How Britvic is embedding sustainability

By Ita McMahon

In this stock feature, Castlefield's Ita McMahon meets with Britvic’s Investor Relations team to discuss how the company is approaching sustainability through the sugar content levels and plastic packaging of its products.

At the end of the second quarter 2023, we caught up with Britvic’s Investor Relations team and its Director of Sustainable Business. This was prompted by a conversation with our External Advisory Committee in which some members had asked about Britvic’s suitability for our fund range, given that the company produces soft drinks, which can have a high sugar content, and are often packaged in single use plastics.

We welcome these discussions and it’s a key reason why we have an Advisory Committee: to challenge us and ask the questions that our clients might be thinking. We’ll be reporting back to our Advisory Committee in September, and in the meantime, we hope this article illustrates to the rest of our client base how Britvic is steadily making its business operations more sustainable.

We started our meeting on the topic of sugar content, and Britvic were quick to point out that 80% of its sold products are now low or no calorie, up from 73% six years ago. It’s clear that the sugar tax has radically altered Britvic (as well as the wider industry), and this is evidenced by its product development activity where 96% of product innovation is now focused on low or no calorie beverages. This represents a significant increase from 68% back in 2017.

The ongoing reformulation of soft drinks also reduces the carbon footprint of products, due to the high carbon footprint of sugar. Moreover, Britvic’s focus on health and wellbeing also extends to its marketing strategy. Its code of ethics prohibits promoting excess consumption of its products, bans marketing to under 12s and requires campaigns to ensure that low calorie versions of branded drinks are included in marketing materials.

On packaging, the company was very open about the challenges the sector faces in sourcing bio and recycled plastics, where demand outstrips supply at present within the UK.

80% of Britvic sold products are now low or no calorie, up from 73% six years ago

Sourcing from further afield is possible but adds to the carbon footprint of the overall product and would mean sourcing from locations with lower standards of employee welfare. There are tradeoffs too on the type of packaging material: glass and aluminum both have a higher overall carbon footprint than plastic, for example.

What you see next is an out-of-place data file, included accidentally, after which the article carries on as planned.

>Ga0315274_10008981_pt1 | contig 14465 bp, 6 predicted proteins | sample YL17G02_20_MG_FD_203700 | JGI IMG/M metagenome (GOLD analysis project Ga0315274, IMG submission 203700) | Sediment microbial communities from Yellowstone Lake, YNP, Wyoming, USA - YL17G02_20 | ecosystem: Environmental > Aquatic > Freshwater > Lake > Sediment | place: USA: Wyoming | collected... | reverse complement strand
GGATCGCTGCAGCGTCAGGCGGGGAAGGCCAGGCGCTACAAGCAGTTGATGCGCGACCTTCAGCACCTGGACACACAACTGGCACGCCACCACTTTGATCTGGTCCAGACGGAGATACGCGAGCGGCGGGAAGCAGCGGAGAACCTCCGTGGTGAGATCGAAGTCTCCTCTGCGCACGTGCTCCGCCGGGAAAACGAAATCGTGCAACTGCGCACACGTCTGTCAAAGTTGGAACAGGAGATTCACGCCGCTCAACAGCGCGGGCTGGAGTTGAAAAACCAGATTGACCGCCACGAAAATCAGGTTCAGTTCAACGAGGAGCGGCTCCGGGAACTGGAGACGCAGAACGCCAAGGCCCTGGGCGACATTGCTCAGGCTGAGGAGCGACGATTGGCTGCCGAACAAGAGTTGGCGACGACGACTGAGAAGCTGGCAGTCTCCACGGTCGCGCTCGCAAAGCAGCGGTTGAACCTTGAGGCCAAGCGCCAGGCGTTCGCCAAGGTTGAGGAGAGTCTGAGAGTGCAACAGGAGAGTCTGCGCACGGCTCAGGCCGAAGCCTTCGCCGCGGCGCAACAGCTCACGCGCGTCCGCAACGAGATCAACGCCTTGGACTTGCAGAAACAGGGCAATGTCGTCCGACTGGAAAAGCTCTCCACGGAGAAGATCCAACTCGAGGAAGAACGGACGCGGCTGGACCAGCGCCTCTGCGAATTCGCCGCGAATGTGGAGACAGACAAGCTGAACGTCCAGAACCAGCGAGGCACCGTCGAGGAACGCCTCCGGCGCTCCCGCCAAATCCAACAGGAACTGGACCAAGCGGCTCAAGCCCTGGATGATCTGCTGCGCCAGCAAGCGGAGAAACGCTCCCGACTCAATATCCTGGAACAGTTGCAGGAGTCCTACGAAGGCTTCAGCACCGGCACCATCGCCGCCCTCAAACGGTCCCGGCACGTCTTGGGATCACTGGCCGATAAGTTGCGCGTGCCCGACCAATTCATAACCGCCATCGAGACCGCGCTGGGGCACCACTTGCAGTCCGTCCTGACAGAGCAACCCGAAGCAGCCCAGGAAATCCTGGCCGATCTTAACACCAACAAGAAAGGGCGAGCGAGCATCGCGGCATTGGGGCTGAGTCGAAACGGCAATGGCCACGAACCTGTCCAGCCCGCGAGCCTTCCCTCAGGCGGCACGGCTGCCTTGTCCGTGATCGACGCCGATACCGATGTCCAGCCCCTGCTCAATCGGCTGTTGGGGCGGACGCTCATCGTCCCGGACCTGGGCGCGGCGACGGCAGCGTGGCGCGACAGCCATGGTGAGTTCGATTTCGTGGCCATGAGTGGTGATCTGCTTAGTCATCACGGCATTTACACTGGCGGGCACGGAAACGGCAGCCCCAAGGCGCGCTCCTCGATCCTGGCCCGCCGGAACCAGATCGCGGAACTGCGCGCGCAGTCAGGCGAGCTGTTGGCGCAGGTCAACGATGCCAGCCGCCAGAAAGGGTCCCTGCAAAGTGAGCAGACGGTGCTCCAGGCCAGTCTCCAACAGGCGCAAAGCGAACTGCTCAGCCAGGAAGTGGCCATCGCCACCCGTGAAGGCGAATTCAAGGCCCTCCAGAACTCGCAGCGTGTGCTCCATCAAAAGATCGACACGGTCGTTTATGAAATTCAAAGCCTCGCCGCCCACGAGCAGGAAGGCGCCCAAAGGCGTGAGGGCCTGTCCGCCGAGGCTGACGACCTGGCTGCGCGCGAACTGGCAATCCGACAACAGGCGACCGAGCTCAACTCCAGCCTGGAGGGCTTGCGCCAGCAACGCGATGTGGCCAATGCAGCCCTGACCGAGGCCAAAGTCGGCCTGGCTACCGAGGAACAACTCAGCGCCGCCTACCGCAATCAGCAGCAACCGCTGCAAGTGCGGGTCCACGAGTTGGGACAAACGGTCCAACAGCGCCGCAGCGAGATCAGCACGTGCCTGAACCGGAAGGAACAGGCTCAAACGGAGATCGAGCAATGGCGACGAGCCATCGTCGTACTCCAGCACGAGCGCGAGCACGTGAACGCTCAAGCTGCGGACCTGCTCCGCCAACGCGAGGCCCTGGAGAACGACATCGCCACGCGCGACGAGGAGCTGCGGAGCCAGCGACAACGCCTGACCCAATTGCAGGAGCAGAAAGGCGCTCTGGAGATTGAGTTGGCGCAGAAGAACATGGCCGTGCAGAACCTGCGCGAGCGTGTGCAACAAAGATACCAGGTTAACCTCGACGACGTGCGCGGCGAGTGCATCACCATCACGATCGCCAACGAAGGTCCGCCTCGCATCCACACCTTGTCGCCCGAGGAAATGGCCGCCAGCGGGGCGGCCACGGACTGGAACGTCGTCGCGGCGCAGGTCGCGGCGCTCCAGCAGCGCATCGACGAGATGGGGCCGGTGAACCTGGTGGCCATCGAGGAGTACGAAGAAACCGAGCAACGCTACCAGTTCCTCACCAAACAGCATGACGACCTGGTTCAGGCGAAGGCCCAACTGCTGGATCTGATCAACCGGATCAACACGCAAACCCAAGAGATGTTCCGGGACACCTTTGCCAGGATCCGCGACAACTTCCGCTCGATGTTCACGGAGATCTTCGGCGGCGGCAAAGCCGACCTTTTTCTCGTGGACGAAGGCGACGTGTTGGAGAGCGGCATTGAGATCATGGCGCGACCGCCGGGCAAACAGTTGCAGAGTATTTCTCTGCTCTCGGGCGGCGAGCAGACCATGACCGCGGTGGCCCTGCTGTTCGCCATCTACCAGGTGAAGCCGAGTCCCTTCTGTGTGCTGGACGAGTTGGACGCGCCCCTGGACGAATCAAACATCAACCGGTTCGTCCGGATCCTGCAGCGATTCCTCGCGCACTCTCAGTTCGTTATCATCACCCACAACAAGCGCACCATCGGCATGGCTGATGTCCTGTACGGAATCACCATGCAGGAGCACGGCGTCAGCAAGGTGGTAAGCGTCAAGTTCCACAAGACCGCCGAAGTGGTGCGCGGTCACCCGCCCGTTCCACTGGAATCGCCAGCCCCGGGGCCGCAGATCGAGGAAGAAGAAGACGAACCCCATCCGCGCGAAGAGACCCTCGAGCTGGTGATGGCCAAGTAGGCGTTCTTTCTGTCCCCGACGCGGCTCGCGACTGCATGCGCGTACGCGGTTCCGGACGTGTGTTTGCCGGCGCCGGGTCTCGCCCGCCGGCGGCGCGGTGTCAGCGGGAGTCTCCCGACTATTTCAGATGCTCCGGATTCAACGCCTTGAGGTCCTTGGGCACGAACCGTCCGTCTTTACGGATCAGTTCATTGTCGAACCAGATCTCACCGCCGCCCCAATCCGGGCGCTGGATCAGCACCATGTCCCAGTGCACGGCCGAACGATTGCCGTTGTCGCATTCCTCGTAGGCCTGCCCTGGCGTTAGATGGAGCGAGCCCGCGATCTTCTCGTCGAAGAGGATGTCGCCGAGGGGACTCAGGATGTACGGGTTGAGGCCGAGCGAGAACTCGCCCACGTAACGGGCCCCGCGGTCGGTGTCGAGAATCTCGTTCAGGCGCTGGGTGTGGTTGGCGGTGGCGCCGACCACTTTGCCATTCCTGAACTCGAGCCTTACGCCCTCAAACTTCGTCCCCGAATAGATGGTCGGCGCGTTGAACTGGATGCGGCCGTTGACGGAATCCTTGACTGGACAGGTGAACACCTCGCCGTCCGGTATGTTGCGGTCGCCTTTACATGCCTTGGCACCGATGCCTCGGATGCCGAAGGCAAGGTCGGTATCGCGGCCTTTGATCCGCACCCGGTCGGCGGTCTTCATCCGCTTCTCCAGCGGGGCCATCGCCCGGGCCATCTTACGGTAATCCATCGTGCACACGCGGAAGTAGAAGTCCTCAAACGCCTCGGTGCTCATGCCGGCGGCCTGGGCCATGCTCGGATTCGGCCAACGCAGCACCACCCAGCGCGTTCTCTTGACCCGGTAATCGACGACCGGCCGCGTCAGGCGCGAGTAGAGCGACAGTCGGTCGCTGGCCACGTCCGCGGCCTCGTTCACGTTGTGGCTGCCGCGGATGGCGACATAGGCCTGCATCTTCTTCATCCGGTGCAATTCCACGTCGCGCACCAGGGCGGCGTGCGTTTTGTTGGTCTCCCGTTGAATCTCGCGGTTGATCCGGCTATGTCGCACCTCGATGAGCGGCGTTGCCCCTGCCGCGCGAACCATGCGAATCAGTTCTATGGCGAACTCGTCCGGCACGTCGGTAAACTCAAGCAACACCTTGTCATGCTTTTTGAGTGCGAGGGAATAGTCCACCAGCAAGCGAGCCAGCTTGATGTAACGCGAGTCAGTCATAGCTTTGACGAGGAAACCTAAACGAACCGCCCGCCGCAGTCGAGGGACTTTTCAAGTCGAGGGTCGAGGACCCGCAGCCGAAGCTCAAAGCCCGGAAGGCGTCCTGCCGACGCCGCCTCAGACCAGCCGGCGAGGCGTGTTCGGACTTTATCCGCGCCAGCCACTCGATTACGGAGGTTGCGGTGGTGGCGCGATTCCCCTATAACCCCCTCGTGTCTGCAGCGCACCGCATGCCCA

That said, Britvic has increased its use of recycled PET content in its bottles from 4% to 22% over the past three years, and every year the business is saving hundreds of tonnes of plastics by improving the manufacturing practices. While they continue to look for wholesale solutions to the plastic problem in the short term, they also highlighted three areas of their business that provide the building blocks to longer-term solutions on packaging:

  • Dispensers: Some Britvic brands are available in pubs and restaurants via dispensers, thereby negating the need for single serve packaging.
  • Flavour concentration: Cordials bring flavour in a format where packaging is vastly reduced.
  • Circularity: Closed loop systems where used packaging is collated, recycled, and used as input materials. This is already happening in Britvic’s Brazilian business, which is required by law to collect discarded plastics.

We know the Britvic business well and have been following its sustainability progress for some time. It’s not a perfectly sustainable business. Significant challenges remain.

But it is evident from our interactions with them – and in the detailed data that they publish annually – that there is a strong commitment within the firm to addressing these issues. Investors, like ourselves, can help by continuing to monitor progress and challenge when necessary.

In addition, it’s important to remember that although the transition to a sustainable, low carbon economy needs new technology and infrastructure – like electric vehicles and renewable energy – it also requires existing companies across all sectors to make significant changes to how they operate. Britvic is a good example of a business doing the hard graft of making incremental changes to its business and supply chain, year in and year out.

All stats taken from: Britvic Sustainability Performance Datasheet 2022

Written by Ita McMahon

This piece originally featured within the Sustainable Funds Quarterly - Investment Management Report (Q2 2023)